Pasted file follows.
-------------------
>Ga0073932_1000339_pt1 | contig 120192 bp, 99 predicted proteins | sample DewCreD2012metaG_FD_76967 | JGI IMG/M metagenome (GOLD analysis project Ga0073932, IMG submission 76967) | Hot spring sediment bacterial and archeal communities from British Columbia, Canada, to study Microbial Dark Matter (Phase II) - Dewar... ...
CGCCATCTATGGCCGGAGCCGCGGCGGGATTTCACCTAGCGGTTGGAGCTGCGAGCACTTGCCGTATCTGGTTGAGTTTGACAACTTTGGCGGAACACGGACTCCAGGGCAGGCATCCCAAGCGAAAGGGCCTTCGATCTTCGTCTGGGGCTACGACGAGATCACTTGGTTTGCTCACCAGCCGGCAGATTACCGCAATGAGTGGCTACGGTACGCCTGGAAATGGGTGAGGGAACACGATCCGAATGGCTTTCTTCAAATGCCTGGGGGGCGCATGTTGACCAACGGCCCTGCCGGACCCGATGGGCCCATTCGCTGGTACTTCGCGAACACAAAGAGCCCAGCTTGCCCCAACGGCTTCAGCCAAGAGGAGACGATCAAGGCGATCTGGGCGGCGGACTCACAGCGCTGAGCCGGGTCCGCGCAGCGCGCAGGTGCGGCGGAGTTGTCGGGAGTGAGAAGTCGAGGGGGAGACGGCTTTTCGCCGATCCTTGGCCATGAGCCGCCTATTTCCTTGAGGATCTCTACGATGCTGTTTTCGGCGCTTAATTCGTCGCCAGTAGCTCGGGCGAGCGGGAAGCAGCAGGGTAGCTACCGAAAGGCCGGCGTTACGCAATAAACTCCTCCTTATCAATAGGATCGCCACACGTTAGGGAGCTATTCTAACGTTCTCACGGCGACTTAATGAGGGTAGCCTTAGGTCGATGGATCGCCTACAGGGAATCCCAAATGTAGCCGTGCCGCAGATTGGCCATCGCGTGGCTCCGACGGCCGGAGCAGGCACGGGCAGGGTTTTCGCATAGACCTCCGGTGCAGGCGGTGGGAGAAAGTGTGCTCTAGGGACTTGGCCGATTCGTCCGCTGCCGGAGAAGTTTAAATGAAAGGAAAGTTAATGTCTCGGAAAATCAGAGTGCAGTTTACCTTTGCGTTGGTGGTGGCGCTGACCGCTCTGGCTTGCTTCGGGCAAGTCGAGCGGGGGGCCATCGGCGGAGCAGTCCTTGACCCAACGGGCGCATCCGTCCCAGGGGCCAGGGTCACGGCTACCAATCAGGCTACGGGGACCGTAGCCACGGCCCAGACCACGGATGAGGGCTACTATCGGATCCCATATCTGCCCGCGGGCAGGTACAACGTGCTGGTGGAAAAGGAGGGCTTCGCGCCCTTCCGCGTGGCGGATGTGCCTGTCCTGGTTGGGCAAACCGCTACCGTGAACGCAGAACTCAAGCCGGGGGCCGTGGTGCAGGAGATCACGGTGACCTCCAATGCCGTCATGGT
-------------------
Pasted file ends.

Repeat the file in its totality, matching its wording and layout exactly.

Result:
>Ga0073932_1000339_pt1 | contig 120192 bp, 99 predicted proteins | sample DewCreD2012metaG_FD_76967 | JGI IMG/M metagenome (GOLD analysis project Ga0073932, IMG submission 76967) | Hot spring sediment bacterial and archeal communities from British Columbia, Canada, to study Microbial Dark Matter (Phase II) - Dewar... ...
CGCCATCTATGGCCGGAGCCGCGGCGGGATTTCACCTAGCGGTTGGAGCTGCGAGCACTTGCCGTATCTGGTTGAGTTTGACAACTTTGGCGGAACACGGACTCCAGGGCAGGCATCCCAAGCGAAAGGGCCTTCGATCTTCGTCTGGGGCTACGACGAGATCACTTGGTTTGCTCACCAGCCGGCAGATTACCGCAATGAGTGGCTACGGTACGCCTGGAAATGGGTGAGGGAACACGATCCGAATGGCTTTCTTCAAATGCCTGGGGGGCGCATGTTGACCAACGGCCCTGCCGGACCCGATGGGCCCATTCGCTGGTACTTCGCGAACACAAAGAGCCCAGCTTGCCCCAACGGCTTCAGCCAAGAGGAGACGATCAAGGCGATCTGGGCGGCGGACTCACAGCGCTGAGCCGGGTCCGCGCAGCGCGCAGGTGCGGCGGAGTTGTCGGGAGTGAGAAGTCGAGGGGGAGACGGCTTTTCGCCGATCCTTGGCCATGAGCCGCCTATTTCCTTGAGGATCTCTACGATGCTGTTTTCGGCGCTTAATTCGTCGCCAGTAGCTCGGGCGAGCGGGAAGCAGCAGGGTAGCTACCGAAAGGCCGGCGTTACGCAATAAACTCCTCCTTATCAATAGGATCGCCACACGTTAGGGAGCTATTCTAACGTTCTCACGGCGACTTAATGAGGGTAGCCTTAGGTCGATGGATCGCCTACAGGGAATCCCAAATGTAGCCGTGCCGCAGATTGGCCATCGCGTGGCTCCGACGGCCGGAGCAGGCACGGGCAGGGTTTTCGCATAGACCTCCGGTGCAGGCGGTGGGAGAAAGTGTGCTCTAGGGACTTGGCCGATTCGTCCGCTGCCGGAGAAGTTTAAATGAAAGGAAAGTTAATGTCTCGGAAAATCAGAGTGCAGTTTACCTTTGCGTTGGTGGTGGCGCTGACCGCTCTGGCTTGCTTCGGGCAAGTCGAGCGGGGGGCCATCGGCGGAGCAGTCCTTGACCCAACGGGCGCATCCGTCCCAGGGGCCAGGGTCACGGCTACCAATCAGGCTACGGGGACCGTAGCCACGGCCCAGACCACGGATGAGGGCTACTATCGGATCCCATATCTGCCCGCGGGCAGGTACAACGTGCTGGTGGAAAAGGAGGGCTTCGCGCCCTTCCGCGTGGCGGATGTGCCTGTCCTGGTTGGGCAAACCGCTACCGTGAACGCAGAACTCAAGCCGGGGGCCGTGGTGCAGGAGATCACGGTGACCTCCAATGCCGTCATGGT